A mother’s view on cell phones in the classroom
**The Edvocate is pleased to publish guest posts as way to fuel important conversations surrounding P-20 education in America. The opinions contained within guest posts are those of the authors and do not necessarily reflect the official opinion of The Edvocate or Dr. Matthew Lynch.**
A guest column by Karen Bresnahan
In recent years, there has been a lot of chatter on the internet about why cell phones shouldn’t be allowed in classrooms. Some teachers and parents are dead set against the idea, while others think it could work.
Schools everywhere are busy making new rules about cell phones. Some schools allow students to carry their phones, but only use them at lunch or in between classes, while others have banned the phones altogether from the learning environment.
The debate, it seems, has centered more on the negative side of the argument which views cell phones as a distraction, a temptation, and a detriment to learning because students can use them to avoid paying attention in class by texting on social media or playing video games, or to cheat on tests, by looking up the answers on Google.
As a parent, I always try to use my common sense when thinking about what I should teach my children. It seems to me that cell phones can be a difficulty or a benefit, depending entirely on the attitude of the teacher. After all, they get to decide what happens in their classroom.
I know, as a mom, how important it is for my kids to know what good behavior and bad behavior is at home. At school, it is no different for the teacher who must show the students what is expected of them and to enforce the rules the same way a parent does. If my child uses a cell phone in the classroom to text their friends or play video games, I expect the teacher to do something about it.
But, cell phones don’t have to always be tied to the expectation of bad behavior or misconduct. There can be a positive side. There are many ways cell phones can actually help children learn. Our kids already use the phones every day and they enjoy using them.
Do we want to take technology away from them and punish them for using it, or should we motivate them to use it in good ways?
With or without technology, it is always important to make sure our children know how to learn. It is up to parents and teachers to show them how. The best teachers know all the different ways to motivate students to learn, so the attitude of the teacher is the most important thing when it comes to deciding about cell phones. There are many ways that cell phones can add to learning.
Students can use their phones to do Google searches about any subject. The cameras on phones make it possible for them to take photos and videos for a school project or record an important school event. Phones can be used in emergencies to call for help, or to text a parent about a problem. Phones can be used on field trips to find locations, or on a daily basis, to make communication easier between students and teachers. Cell phones are a way for teachers to make learning applicable to real life and to let students have fun while learning.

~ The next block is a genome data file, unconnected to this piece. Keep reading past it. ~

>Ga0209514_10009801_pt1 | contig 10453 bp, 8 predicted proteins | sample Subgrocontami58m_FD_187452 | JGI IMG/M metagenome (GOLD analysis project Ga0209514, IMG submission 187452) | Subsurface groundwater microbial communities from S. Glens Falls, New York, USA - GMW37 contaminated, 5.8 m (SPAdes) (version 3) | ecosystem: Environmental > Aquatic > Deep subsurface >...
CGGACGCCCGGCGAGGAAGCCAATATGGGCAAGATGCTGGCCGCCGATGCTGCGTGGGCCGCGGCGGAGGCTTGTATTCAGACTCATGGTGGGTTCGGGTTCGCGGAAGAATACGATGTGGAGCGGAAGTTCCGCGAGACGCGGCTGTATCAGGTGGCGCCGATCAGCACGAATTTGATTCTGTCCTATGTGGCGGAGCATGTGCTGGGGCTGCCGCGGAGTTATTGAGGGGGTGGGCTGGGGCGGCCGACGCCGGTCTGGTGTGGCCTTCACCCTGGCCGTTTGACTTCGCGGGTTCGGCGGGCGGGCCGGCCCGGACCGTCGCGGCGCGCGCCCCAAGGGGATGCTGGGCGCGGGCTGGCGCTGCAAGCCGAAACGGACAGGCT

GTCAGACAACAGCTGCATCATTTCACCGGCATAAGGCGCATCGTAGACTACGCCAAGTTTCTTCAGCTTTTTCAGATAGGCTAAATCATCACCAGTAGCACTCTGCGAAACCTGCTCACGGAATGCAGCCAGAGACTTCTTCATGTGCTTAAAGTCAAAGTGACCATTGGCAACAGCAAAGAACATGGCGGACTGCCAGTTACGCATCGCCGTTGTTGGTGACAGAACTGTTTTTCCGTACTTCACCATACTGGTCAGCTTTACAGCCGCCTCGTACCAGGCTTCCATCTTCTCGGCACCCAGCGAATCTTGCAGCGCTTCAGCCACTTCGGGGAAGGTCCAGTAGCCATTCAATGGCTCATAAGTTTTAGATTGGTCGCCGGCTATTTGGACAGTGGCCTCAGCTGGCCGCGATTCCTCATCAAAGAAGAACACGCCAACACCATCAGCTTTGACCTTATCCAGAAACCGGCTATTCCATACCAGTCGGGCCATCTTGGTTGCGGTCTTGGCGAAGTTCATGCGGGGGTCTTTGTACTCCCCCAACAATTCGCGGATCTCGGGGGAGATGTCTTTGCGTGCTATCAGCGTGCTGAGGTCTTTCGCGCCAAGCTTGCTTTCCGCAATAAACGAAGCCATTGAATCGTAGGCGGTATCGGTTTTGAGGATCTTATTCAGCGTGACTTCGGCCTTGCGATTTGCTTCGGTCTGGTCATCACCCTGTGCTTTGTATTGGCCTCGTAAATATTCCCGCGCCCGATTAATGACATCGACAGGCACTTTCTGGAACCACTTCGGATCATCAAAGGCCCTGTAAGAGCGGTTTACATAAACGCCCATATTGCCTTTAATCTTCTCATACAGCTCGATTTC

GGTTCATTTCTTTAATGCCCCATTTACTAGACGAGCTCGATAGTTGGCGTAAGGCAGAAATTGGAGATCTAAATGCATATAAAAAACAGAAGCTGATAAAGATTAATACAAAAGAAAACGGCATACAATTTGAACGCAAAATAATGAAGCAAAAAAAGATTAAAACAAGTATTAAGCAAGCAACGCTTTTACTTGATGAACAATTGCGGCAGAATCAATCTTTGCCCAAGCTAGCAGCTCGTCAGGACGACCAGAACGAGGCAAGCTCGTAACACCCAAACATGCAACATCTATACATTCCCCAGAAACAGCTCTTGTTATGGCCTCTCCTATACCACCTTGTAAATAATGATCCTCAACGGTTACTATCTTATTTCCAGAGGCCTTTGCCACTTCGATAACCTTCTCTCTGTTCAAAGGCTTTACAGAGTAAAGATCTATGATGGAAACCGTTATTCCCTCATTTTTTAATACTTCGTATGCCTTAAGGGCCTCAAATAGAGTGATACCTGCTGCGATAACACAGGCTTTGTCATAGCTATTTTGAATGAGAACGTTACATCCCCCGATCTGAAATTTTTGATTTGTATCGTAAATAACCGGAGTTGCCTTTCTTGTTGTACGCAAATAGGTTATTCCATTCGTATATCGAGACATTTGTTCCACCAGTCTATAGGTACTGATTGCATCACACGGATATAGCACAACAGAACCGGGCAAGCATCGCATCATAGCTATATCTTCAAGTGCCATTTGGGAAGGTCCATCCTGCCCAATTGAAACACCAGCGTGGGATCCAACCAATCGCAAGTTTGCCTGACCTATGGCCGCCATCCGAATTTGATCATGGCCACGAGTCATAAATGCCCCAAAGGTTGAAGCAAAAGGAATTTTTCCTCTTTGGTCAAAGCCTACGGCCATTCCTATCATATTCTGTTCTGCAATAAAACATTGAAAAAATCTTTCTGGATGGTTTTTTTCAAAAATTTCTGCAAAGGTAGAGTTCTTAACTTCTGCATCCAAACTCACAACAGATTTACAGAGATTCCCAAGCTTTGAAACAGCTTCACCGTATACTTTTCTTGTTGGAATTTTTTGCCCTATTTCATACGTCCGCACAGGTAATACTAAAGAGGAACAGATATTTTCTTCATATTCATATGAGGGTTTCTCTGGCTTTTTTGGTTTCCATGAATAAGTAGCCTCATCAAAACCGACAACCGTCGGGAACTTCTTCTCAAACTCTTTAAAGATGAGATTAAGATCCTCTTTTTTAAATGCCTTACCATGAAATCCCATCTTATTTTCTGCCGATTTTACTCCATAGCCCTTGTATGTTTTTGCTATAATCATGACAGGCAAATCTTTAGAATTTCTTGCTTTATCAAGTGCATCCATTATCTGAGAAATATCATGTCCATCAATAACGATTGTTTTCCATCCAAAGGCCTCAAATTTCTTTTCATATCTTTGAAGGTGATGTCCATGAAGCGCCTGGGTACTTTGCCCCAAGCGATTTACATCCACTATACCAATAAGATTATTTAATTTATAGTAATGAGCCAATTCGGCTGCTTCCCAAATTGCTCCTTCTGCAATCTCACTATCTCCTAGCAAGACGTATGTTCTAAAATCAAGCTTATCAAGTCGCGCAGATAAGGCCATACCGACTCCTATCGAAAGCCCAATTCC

Teachers are already finding helpful ways to use technology in the classroom and cell phones are just another way for students to use the internet to connect them to educational resources. Cell phones have become like tiny computers in their hands because the phones are so much better than they used to be.
Computer applications and software are making it easier for students and teachers to share information. Things like Dropbox, Evernote, Schooltown, Socrative, Wiffiti, and Polleverywhere are helpful online resources that many teachers are using now. Cell phone use supports the popular concepts of flipped classrooms and blended learning.
We live in a technology abundant world and cell phones have become a way of life for families. Most children already use cell phones long before they come to school. As adults, we rely upon technology every day, and it makes no sense to discourage our children from using it productively at school.
As a parent, I expect my children to behave at home and I support what the teacher does in the classroom. If a teacher wants to use cell phone technology as a tool for learning in the classroom, I am all for it. But if a teacher wants to take my child’s phone away when he uses it to misbehave, I am in favor of that too.
I want school to be a fun and active learning environment for my children, where technology allows them to quickly access information, and stimulates them to find exciting new ways to learn anything they want to learn. As long as what they are doing in the classroom peaks their individual interests, I am happy.
Cell phones are just another form of technology that can be used to help students become better and faster at learning. Phones can also be used for group sharing and hands on learning that has been shown to have a 90 percent retention rate.
To me, the argument is not about why we shouldn’t use phones in the classroom, but how can we best use technology as a tool to make learning more exciting and more fun, so that students can learn and grow to be self-motivated learners for the rest of their lives.
Karen Bresnahan is a professional writer, photographer and artist from Boise, Idaho. She has a Bachelor’s degree in Communications from the University of Idaho and is the mother of three children. She is a small business owner of Romantic Idaho Weddings, KBLifelines Positive Quotes, and Idaho Naturals Desertscapes artwork. She enjoys writing about education, parenting, health and fitness and positive thinking. Her goal is to motivate, educate and inspire others through her writing and photography. You can connect with her through email at firstname.lastname@example.org or on Twitter @idaho1111